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Year : 2020  |  Volume : 68  |  Issue : 7  |  Page : 1347-1348

Commentary: Artificial intelligence in ophthalmology: Potential challenges and way ahead

Dr. Rajendra Prasad Centre for Ophthalmic Sciences, All India Institute of Medical Sciences, Ansari Nagar, New Delhi, India

Date of Web Publication25-Jun-2020

Correspondence Address:
Dr. Atul Kumar
Retina Services, Dr. Rajendra Prasad Centre for Ophthalmic Sciences, All India Institute of Medical Sciences, Ansari Nagar, New Delhi - 110 029
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Source of Support: None, Conflict of Interest: None

DOI: 10.4103/ijo.IJO_737_20

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How to cite this article:
Agarwal D, Kumar A. Commentary: Artificial intelligence in ophthalmology: Potential challenges and way ahead. Indian J Ophthalmol 2020;68:1347-8

How to cite this URL:
Agarwal D, Kumar A. Commentary: Artificial intelligence in ophthalmology: Potential challenges and way ahead. Indian J Ophthalmol [serial online] 2020 [cited 2020 Jul 13];68:1347-8. Available from: http://www.ijo.in/text.asp?2020/68/7/1347/287566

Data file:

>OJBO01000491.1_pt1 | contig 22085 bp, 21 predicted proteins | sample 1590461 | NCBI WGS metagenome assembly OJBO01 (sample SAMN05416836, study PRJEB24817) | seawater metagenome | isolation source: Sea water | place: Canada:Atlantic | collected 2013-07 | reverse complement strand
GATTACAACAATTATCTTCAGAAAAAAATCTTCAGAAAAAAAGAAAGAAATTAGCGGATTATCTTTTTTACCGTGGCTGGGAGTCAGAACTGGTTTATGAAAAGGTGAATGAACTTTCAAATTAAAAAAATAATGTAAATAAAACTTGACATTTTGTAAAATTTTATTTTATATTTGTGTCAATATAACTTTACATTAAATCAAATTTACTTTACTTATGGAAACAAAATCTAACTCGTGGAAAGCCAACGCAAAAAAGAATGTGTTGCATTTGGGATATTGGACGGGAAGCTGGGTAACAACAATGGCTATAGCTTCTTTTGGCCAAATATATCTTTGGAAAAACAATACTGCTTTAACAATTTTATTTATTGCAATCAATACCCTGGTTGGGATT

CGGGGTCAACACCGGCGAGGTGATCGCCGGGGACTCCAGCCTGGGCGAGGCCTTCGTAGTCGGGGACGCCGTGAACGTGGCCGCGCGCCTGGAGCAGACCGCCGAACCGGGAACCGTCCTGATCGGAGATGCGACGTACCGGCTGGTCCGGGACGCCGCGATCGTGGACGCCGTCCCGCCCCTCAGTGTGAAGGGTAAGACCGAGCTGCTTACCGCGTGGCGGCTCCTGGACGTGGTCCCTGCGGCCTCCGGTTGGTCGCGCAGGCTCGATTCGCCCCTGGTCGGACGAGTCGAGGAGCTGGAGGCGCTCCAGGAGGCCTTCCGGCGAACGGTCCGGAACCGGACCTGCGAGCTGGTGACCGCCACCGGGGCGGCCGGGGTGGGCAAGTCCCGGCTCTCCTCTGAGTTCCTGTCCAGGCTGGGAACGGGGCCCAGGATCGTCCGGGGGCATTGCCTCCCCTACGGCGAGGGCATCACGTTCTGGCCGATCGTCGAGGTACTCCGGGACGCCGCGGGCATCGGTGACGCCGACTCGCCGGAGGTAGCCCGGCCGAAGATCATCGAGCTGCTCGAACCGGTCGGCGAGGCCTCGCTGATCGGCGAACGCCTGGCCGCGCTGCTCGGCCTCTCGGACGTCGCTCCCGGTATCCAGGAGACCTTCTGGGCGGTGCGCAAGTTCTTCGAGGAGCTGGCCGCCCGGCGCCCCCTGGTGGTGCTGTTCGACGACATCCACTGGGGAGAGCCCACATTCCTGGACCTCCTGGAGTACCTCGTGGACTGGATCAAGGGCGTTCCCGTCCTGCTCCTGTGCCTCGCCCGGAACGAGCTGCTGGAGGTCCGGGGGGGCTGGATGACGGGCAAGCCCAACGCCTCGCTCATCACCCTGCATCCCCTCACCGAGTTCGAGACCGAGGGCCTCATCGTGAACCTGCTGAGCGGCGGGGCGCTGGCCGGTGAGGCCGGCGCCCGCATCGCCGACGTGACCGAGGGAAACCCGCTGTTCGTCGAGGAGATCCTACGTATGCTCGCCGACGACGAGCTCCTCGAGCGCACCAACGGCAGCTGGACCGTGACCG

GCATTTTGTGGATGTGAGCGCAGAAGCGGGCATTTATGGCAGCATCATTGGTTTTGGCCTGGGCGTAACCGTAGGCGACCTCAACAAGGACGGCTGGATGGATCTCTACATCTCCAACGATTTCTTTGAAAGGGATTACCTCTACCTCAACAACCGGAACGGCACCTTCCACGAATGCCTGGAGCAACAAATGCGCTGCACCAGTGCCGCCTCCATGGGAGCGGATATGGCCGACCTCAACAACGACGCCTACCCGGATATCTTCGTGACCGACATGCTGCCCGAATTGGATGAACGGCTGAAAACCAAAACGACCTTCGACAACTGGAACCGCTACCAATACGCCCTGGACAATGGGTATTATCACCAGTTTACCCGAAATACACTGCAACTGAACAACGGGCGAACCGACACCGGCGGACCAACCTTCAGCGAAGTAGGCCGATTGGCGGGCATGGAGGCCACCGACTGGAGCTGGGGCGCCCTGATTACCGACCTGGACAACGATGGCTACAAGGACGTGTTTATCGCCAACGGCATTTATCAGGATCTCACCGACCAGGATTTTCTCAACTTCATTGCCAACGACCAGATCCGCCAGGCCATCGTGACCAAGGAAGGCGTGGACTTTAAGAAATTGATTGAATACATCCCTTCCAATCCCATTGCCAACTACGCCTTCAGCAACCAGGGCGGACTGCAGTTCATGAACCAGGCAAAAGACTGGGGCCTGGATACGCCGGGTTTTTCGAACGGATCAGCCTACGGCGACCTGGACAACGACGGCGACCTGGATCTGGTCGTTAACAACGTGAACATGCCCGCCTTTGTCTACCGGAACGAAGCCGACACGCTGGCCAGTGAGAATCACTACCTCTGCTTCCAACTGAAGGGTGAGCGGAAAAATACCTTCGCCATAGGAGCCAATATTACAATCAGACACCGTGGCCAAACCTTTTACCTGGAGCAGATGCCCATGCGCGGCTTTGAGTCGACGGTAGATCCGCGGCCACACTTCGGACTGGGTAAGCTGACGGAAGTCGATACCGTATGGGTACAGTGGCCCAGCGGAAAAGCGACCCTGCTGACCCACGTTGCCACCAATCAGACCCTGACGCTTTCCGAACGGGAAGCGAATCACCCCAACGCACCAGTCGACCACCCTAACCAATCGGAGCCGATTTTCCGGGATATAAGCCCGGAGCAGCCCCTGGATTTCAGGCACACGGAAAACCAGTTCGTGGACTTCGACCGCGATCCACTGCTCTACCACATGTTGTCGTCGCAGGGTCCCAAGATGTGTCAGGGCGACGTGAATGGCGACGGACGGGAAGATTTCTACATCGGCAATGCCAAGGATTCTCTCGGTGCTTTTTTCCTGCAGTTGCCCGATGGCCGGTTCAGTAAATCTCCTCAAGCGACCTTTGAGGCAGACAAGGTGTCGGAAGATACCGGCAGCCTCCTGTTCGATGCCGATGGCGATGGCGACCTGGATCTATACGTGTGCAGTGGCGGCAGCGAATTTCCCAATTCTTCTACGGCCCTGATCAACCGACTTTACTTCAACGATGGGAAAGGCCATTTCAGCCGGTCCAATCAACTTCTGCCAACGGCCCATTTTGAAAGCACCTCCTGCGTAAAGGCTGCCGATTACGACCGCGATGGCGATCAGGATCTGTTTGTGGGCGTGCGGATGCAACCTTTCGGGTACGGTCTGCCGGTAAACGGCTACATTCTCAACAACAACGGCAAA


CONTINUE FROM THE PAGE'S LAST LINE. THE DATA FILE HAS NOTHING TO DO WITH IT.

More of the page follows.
Artificial intelligence (AI) has made tremendous advancements in the field of health care. Newer applications of AI are making a fruitful impact in ophthalmology as well. They have shown potential in diseases like diabetic retinopathy (DR), retinopathy of prematurity, age-related macular degeneration (ARMD), glaucoma, cataract grading, refractive error prediction, etc.[1],[2] The present study has described in detail the uses of AI and its role in ophthalmology.[3] Currently, the role of AI is mainly in medical image identification and auxiliary diagnosis. AI has helped in achieving quality, accessibility, and availability in the field of health care. With the limited number of specialists and increasing population, the limitation of resources is always there. This can lead to late diagnosis, late initiation of treatment, and late referral of common treatable and preventable causes of blindness. Machine learning is one of the most commonly used principles in AI.[4] This involves the training of machine by providing a large amount of data followed by validation. The machine uses various models to draw its own inference pattern like convoluted neural networks. Keeping in mind its enormous potential, the NITI Aayog has formulated National Strategy for AI in June 2018 and is mandated to establish a national program on AI in critical sectors like agriculture, health care, etc.[5]